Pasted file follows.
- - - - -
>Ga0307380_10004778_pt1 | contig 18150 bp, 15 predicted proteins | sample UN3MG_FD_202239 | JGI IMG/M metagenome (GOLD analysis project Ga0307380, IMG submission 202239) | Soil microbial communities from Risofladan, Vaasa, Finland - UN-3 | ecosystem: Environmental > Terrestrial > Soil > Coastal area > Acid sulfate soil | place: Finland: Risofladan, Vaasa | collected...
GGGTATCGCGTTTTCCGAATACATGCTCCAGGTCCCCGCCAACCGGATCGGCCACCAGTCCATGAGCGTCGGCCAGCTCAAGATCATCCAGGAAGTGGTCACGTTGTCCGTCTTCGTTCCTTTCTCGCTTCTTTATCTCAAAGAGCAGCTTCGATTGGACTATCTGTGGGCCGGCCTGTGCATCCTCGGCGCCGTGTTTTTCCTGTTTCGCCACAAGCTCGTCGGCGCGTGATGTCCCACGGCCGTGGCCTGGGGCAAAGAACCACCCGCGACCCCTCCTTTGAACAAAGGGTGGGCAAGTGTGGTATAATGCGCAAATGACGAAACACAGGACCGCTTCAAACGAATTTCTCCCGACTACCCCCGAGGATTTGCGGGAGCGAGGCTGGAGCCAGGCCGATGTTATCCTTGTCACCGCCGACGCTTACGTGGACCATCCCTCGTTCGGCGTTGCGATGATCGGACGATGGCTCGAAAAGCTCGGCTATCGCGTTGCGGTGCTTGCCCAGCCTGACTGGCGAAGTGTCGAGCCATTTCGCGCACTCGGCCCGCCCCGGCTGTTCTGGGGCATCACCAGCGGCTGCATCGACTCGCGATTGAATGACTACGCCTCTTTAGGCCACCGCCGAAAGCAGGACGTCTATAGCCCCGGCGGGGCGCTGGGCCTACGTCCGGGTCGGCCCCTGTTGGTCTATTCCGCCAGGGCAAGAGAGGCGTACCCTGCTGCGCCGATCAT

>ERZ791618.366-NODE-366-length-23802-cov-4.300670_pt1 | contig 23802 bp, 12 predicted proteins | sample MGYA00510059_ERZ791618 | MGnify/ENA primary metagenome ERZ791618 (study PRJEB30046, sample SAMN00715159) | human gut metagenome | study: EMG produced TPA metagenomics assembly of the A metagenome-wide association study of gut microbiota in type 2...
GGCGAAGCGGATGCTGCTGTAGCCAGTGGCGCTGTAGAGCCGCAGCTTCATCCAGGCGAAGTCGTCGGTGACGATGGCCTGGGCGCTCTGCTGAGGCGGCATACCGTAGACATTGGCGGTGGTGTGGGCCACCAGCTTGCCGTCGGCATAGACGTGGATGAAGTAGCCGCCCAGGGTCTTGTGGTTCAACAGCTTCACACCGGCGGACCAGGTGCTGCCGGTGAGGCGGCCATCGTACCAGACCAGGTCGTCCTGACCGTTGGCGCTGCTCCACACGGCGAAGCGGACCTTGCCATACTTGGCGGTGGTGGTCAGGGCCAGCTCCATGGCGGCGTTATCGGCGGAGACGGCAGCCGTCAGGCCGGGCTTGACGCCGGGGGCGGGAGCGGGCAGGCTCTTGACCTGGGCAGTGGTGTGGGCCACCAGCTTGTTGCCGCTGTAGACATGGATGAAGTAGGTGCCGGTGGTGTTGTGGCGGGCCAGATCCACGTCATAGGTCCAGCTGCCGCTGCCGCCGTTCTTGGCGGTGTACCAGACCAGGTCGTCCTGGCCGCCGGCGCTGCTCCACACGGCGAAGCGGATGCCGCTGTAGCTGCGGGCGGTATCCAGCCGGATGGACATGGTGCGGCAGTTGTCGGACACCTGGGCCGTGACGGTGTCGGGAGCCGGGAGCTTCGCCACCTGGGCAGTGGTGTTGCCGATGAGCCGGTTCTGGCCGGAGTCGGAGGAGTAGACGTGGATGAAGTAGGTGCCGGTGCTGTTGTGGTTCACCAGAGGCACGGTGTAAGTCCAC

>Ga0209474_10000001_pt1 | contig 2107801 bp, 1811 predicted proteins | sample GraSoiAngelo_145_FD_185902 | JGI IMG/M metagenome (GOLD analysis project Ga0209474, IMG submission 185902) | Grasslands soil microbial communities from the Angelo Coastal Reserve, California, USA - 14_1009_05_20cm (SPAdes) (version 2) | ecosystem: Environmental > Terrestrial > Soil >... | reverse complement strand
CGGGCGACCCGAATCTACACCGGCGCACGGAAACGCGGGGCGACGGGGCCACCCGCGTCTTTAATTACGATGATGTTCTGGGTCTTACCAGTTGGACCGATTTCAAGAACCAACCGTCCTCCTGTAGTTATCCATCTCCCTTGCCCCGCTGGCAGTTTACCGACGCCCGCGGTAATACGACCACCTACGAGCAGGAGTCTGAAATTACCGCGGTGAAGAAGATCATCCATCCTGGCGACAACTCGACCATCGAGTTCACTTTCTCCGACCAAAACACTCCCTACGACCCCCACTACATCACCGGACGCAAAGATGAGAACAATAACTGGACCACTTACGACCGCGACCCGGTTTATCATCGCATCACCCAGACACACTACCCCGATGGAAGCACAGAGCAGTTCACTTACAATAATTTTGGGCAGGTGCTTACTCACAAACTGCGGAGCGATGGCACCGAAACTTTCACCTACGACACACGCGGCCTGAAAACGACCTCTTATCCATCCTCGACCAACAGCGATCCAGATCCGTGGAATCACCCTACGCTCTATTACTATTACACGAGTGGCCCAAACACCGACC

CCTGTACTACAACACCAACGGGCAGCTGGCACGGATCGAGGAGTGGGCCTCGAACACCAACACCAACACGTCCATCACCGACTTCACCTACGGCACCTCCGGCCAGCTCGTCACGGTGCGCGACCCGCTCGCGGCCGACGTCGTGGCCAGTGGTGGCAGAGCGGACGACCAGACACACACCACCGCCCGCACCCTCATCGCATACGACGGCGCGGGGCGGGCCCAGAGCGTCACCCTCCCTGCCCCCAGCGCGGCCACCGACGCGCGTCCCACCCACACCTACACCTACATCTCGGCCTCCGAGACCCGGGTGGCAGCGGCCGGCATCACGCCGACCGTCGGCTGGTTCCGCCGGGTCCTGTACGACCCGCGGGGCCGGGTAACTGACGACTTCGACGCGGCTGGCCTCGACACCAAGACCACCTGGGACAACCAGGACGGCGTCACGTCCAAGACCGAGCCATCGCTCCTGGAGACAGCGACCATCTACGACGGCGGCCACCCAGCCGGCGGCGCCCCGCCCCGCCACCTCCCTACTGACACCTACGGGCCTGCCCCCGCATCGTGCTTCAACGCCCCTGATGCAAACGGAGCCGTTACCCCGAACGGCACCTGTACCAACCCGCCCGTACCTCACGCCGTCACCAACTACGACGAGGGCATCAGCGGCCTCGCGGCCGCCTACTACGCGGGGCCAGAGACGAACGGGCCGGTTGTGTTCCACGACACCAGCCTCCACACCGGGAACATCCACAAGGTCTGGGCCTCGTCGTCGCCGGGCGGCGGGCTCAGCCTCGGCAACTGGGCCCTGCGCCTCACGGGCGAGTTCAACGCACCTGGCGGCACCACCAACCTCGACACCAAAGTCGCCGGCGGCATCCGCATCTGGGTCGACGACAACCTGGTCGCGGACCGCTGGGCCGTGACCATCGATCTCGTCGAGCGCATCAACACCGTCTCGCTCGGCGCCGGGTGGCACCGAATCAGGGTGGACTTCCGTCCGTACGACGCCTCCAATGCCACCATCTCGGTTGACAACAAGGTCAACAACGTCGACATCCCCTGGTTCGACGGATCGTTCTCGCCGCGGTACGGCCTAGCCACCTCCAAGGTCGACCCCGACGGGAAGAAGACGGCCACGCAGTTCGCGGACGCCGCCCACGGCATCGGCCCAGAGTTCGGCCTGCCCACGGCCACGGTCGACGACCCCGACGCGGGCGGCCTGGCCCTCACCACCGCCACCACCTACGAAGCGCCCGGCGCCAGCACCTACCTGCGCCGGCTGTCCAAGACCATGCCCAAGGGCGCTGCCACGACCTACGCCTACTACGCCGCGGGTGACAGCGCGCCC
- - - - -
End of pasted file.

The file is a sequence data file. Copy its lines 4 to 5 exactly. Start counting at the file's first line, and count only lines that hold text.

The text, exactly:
GGCGAAGCGGATGCTGCTGTAGCCAGTGGCGCTGTAGAGCCGCAGCTTCATCCAGGCGAAGTCGTCGGTGACGATGGCCTGGGCGCTCTGCTGAGGCGGCATACCGTAGACATTGGCGGTGGTGTGGGCCACCAGCTTGCCGTCGGCATAGACGTGGATGAAGTAGCCGCCCAGGGTCTTGTGGTTCAACAGCTTCACACCGGCGGACCAGGTGCTGCCGGTGAGGCGGCCATCGTACCAGACCAGGTCGTCCTGACCGTTGGCGCTGCTCCACACGGCGAAGCGGACCTTGCCATACTTGGCGGTGGTGGTCAGGGCCAGCTCCATGGCGGCGTTATCGGCGGAGACGGCAGCCGTCAGGCCGGGCTTGACGCCGGGGGCGGGAGCGGGCAGGCTCTTGACCTGGGCAGTGGTGTGGGCCACCAGCTTGTTGCCGCTGTAGACATGGATGAAGTAGGTGCCGGTGGTGTTGTGGCGGGCCAGATCCACGTCATAGGTCCAGCTGCCGCTGCCGCCGTTCTTGGCGGTGTACCAGACCAGGTCGTCCTGGCCGCCGGCGCTGCTCCACACGGCGAAGCGGATGCCGCTGTAGCTGCGGGCGGTATCCAGCCGGATGGACATGGTGCGGCAGTTGTCGGACACCTGGGCCGTGACGGTGTCGGGAGCCGGGAGCTTCGCCACCTGGGCAGTGGTGTTGCCGATGAGCCGGTTCTGGCCGGAGTCGGAGGAGTAGACGTGGATGAAGTAGGTGCCGGTGCTGTTGTGGTTCACCAGAGGCACGGTGTAAGTCCAC

>Ga0209474_10000001_pt1 | contig 2107801 bp, 1811 predicted proteins | sample GraSoiAngelo_145_FD_185902 | JGI IMG/M metagenome (GOLD analysis project Ga0209474, IMG submission 185902) | Grasslands soil microbial communities from the Angelo Coastal Reserve, California, USA - 14_1009_05_20cm (SPAdes) (version 2) | ecosystem: Environmental > Terrestrial > Soil >... | reverse complement strand